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acquaintance affairs ancient answer appeared Arbuthnot asked bear believe body brother brought called cause CHAPTER common concerning consider court dear death died Doctor England friends Frog gave geometry give given hands head hear History honour hope interest Jack John Bull kind King known Lady late learning leave letter Lewis live London look Lord manner March mathematics matter mind nature necessary never observed occasion Oxford person physician piece Political poor Pope present printed published Queen reason received relation rest Robert Scotland sent servants Swift taken tell thee things thou thought told true truth turned University whole wife wish write written wrote
Stran 151 - To help me through this long disease, my life; To second, ARBUTHNOT! thy art and care, And teach the being you preserved to bear.
Stran 204 - ... or more cheated by partners, apprentices, and servants. This was occasioned by his being a boon companion, loving his bottle and his diversion; for, to say truth, no man kept a better house than John, nor spent his money more generously. By plain and fair dealing, John had acquired some plums, and might have kept them, had it not been for his unhappy law-suit.
Stran 126 - If he should travel about the country, he would have hecatombs of roasted oxen sacrificed to him. Since he became so conspicuous Will Pulteney hangs his head, to see himself so much outdone in the career of glory. I hope he will get a good deal of money by printing his play ; but, I really believe, he would get more by shewing his person ; and I can assure you, this is the very identical John Gay, whom you formerly knew, and lodged with, in Whitehall, two years ago.
Stran 232 - ... pieces of formality, and your romps that have no regard to the common rules of civility. There are some ladies, that affect a mighty regard for their relations : ' we must not eat to-day, for my uncle Tom, or my cousin Betty, died this time ten years : let's have a ball to-night, it is my neighbour such-a-one's birth-day...
Stran 210 - Pray God this Hocus be honest. Would to God you would look over his bills and see how matters stand between Frog and you. Prodigious sums are spent in this lawsuit, and more must be borrowed of scriveners and usurers at heavy interest. Besides, my dear, let me beg of you to lay aside that wild project of leaving your business to turn lawyer, for which, let me tell you, nature never designed you. Believe me, these rogues do but flatter, that they may pick your pocket. Observe what a parcel of hungry,...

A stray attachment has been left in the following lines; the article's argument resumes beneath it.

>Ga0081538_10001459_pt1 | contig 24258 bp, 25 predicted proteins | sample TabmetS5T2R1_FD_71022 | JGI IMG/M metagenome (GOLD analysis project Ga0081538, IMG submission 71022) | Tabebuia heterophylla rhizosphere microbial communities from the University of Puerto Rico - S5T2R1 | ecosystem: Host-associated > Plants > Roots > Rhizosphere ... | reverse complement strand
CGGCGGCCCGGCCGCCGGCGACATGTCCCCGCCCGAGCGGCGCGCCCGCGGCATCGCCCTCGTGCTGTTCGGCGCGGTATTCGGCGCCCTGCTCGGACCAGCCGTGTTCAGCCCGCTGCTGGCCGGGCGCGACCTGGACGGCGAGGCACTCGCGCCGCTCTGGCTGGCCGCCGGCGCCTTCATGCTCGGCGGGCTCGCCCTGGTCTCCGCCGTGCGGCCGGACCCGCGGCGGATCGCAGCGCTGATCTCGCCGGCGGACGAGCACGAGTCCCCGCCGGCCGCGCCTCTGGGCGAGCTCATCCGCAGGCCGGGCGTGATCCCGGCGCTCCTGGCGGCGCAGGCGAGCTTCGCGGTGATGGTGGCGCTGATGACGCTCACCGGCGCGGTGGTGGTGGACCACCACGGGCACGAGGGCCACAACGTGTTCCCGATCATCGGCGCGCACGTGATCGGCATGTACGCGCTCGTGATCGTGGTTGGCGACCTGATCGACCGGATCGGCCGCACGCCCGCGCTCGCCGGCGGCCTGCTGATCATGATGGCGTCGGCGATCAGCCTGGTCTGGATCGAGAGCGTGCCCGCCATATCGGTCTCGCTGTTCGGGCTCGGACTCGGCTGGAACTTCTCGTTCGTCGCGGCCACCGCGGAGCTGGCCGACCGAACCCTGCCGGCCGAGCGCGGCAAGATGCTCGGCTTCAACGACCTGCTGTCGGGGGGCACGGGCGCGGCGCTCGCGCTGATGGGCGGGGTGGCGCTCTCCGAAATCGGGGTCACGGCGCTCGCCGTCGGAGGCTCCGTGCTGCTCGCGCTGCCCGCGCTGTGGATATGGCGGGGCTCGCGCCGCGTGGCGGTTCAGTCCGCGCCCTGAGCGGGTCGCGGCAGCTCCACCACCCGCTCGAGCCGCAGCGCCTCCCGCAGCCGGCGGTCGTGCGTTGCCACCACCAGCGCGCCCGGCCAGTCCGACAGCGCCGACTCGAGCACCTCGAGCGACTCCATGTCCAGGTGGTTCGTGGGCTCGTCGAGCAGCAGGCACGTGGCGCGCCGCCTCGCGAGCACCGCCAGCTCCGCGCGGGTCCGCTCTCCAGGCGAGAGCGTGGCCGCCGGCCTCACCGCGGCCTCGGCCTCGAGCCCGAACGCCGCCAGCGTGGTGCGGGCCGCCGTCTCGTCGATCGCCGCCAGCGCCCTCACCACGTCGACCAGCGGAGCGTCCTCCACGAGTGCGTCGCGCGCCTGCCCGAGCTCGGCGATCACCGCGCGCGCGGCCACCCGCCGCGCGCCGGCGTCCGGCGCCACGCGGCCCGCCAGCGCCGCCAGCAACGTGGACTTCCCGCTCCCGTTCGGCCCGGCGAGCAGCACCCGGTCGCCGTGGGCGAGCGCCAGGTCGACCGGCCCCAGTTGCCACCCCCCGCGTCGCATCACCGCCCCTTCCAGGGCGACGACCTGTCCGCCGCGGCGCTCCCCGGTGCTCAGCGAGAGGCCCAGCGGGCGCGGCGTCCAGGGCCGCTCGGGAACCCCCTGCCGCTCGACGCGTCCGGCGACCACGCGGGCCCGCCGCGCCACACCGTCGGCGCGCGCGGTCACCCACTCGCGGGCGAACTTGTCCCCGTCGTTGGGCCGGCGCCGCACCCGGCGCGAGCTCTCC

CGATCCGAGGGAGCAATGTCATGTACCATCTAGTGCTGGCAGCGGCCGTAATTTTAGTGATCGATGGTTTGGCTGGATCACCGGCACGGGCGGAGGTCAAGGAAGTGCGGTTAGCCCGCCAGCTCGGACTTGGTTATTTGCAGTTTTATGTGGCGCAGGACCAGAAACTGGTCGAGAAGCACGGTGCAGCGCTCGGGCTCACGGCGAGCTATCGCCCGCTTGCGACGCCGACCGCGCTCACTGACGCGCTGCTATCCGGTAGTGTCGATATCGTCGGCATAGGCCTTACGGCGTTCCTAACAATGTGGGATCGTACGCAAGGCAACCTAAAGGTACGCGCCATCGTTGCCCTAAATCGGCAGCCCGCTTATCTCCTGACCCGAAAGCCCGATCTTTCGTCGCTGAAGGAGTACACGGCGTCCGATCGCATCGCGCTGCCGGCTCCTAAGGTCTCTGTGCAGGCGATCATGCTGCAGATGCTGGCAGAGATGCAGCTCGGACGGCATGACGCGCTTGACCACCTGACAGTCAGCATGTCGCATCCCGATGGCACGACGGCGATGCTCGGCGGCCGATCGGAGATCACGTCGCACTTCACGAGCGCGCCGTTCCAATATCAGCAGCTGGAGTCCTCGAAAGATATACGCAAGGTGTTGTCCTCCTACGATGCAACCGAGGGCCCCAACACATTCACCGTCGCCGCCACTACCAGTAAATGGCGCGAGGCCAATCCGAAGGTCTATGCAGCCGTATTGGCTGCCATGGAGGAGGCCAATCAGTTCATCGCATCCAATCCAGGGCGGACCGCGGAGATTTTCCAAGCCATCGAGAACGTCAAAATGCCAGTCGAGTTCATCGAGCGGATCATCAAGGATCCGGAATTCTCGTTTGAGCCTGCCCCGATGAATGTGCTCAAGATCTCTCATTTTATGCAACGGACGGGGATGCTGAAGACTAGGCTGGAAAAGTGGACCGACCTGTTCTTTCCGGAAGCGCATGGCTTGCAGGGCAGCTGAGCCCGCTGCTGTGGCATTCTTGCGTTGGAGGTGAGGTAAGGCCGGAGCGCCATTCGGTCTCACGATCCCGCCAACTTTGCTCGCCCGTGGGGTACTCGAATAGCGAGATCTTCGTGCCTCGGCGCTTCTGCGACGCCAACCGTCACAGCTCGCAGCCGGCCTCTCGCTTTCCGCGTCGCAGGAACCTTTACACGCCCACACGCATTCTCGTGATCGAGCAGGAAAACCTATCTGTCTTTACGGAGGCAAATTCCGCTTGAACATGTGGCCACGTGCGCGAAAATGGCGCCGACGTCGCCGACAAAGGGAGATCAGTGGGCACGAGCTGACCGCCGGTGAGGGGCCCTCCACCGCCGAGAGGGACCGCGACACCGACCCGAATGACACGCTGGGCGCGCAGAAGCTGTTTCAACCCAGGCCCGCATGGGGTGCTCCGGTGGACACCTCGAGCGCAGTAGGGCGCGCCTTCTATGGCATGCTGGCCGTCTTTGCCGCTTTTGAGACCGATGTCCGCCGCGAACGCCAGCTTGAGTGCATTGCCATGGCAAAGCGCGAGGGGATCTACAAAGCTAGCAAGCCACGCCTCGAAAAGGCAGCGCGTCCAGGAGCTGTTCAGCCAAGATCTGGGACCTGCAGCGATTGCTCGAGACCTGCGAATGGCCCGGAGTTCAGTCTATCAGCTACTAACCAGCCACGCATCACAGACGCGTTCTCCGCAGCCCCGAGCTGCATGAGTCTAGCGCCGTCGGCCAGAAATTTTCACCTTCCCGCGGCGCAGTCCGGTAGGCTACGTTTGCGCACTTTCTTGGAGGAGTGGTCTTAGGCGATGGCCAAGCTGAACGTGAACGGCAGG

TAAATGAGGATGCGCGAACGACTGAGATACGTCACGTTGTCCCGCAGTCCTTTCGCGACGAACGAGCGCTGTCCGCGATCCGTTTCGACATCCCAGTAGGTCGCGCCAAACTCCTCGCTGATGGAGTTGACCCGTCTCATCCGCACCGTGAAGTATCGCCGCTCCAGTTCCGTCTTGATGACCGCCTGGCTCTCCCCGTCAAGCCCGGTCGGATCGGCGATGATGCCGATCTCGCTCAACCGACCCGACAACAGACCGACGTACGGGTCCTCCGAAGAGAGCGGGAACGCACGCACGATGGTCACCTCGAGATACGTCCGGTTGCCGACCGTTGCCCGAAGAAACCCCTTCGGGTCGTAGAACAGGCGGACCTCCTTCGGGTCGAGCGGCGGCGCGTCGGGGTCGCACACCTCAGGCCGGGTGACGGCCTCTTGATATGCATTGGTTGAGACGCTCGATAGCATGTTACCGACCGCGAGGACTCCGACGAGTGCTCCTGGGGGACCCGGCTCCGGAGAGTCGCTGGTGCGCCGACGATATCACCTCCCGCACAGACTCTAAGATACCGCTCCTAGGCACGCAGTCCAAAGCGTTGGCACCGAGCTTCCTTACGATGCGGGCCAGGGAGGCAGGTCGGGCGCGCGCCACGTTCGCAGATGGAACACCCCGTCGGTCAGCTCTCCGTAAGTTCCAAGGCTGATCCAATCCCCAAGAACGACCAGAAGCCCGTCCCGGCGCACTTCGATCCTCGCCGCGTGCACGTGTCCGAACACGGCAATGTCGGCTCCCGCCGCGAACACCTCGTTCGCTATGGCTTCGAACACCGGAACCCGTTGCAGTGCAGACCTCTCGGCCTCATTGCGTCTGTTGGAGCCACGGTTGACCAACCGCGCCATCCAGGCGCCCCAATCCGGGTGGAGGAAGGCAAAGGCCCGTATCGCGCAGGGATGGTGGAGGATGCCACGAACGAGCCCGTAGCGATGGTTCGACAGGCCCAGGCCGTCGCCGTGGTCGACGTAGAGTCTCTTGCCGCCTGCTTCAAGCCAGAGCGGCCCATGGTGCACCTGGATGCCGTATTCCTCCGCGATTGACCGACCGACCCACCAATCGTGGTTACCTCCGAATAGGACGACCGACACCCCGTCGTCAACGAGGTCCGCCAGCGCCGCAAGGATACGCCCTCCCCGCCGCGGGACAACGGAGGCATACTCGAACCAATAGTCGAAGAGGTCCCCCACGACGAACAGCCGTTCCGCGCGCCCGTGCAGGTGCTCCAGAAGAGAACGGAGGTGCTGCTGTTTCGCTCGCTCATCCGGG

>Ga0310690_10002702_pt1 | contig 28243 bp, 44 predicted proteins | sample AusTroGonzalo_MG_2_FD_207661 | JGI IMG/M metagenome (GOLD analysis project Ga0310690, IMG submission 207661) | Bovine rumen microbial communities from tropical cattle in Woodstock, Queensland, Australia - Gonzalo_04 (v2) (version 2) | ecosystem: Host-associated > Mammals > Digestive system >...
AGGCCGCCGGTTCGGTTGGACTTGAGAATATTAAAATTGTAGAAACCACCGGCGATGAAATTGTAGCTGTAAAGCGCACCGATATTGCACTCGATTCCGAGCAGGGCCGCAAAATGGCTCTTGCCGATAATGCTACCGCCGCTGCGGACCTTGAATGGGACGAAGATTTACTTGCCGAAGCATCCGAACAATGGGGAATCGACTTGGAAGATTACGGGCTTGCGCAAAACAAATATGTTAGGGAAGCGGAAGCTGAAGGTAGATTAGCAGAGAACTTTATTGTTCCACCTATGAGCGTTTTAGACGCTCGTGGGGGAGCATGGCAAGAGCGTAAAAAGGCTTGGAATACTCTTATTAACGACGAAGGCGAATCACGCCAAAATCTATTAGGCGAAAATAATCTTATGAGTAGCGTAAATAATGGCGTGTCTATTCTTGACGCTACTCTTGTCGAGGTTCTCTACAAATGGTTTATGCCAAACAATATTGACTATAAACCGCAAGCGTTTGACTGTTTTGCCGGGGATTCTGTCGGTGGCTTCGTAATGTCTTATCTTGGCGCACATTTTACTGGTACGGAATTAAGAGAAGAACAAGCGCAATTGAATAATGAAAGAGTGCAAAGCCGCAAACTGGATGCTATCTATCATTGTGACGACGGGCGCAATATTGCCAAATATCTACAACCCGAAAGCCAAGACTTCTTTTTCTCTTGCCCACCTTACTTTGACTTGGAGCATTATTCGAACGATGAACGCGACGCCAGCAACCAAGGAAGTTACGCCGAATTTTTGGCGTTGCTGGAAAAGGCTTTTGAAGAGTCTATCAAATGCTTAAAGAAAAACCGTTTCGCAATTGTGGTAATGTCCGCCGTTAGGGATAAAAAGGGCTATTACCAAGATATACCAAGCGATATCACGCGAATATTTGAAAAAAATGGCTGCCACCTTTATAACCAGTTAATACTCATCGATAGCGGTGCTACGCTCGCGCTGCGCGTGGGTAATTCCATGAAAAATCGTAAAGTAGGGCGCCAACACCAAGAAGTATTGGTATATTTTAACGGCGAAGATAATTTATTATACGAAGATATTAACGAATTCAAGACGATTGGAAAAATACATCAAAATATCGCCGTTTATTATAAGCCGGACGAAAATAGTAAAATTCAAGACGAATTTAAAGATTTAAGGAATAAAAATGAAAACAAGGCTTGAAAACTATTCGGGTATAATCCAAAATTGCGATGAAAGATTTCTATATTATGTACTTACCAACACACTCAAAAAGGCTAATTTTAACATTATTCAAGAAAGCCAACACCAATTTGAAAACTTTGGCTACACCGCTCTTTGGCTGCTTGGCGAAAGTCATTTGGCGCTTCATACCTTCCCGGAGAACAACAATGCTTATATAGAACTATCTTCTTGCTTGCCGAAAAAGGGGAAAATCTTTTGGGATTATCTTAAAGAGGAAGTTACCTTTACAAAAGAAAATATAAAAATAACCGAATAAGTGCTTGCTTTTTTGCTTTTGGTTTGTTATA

Stran 233 - It has been observed that such people are oftener in the wrong than anybody. Though she had a thousand good qualities, she was not without her faults, amongst which one might perhaps reckon too great lenity to her servants, to whom she always gave good counsel, but often too gentle correction. I thought I could not say less of John Bull's mother, because she bears a part in the following transactions.
Stran 226 - All the servants in the family made high court to her, for she domineered there, and turned out and in whom she pleased; only there was an old grudge between her and Sir Roger, whom she mortally hated, and used to hire fellows to squirt kennel water upon him, as he passed along the streets; so that he was forced constantly to wear a surtout of oiled cloth, by which means he came home pretty clean, except where the surtout was a little scanty. As for the third,* she was a thief, and a common mercenary...
Stran 439 - Am I but what I seem,- mere flesh and blood ; A branching channel, with a mazy flood? The purple stream that through my vessels glides, Dull and unconscious flows like common tides: The pipes through which the circling juices stray, Are not that thinking I, no more than they : This frame compacted with transcendent skill, Of moving joints obedient to my will, Nursed from the fruitful glebe, like yonder tree. Waxes and wastes; I call it mine, not me...
Stran 229 - The arguments used by Hocus and the rest of the guardians had hitherto proved insufficient. John and his wife could not be persuaded to bear the expense of Esquire South's law-suit. They thought it reasonable that since he was to have the honour and advantage he should bear the greatest share of the charges, and retrench what he lost to sharpers and spent upon country dances and puppet-plays to apply it to that use.
Stran 138 - Pravity of his Manners Than successful in Accumulating WEALTH. For, without TRADE or PROFESSION, Without TRUST of PUBLIC MONEY, And without BRIBE-WORTHY Service, He acquired, or more properly created, A MINISTERIAL ESTATE. He was the only Person of his Time, Who could CHEAT without the Mask of HONESTY, Retain his Primeval MEANNESS When possessed of TEN THOUSAND a YEAR, And having daily deserved the GIBBET for what he did Was at last condemned to it for what he could not do.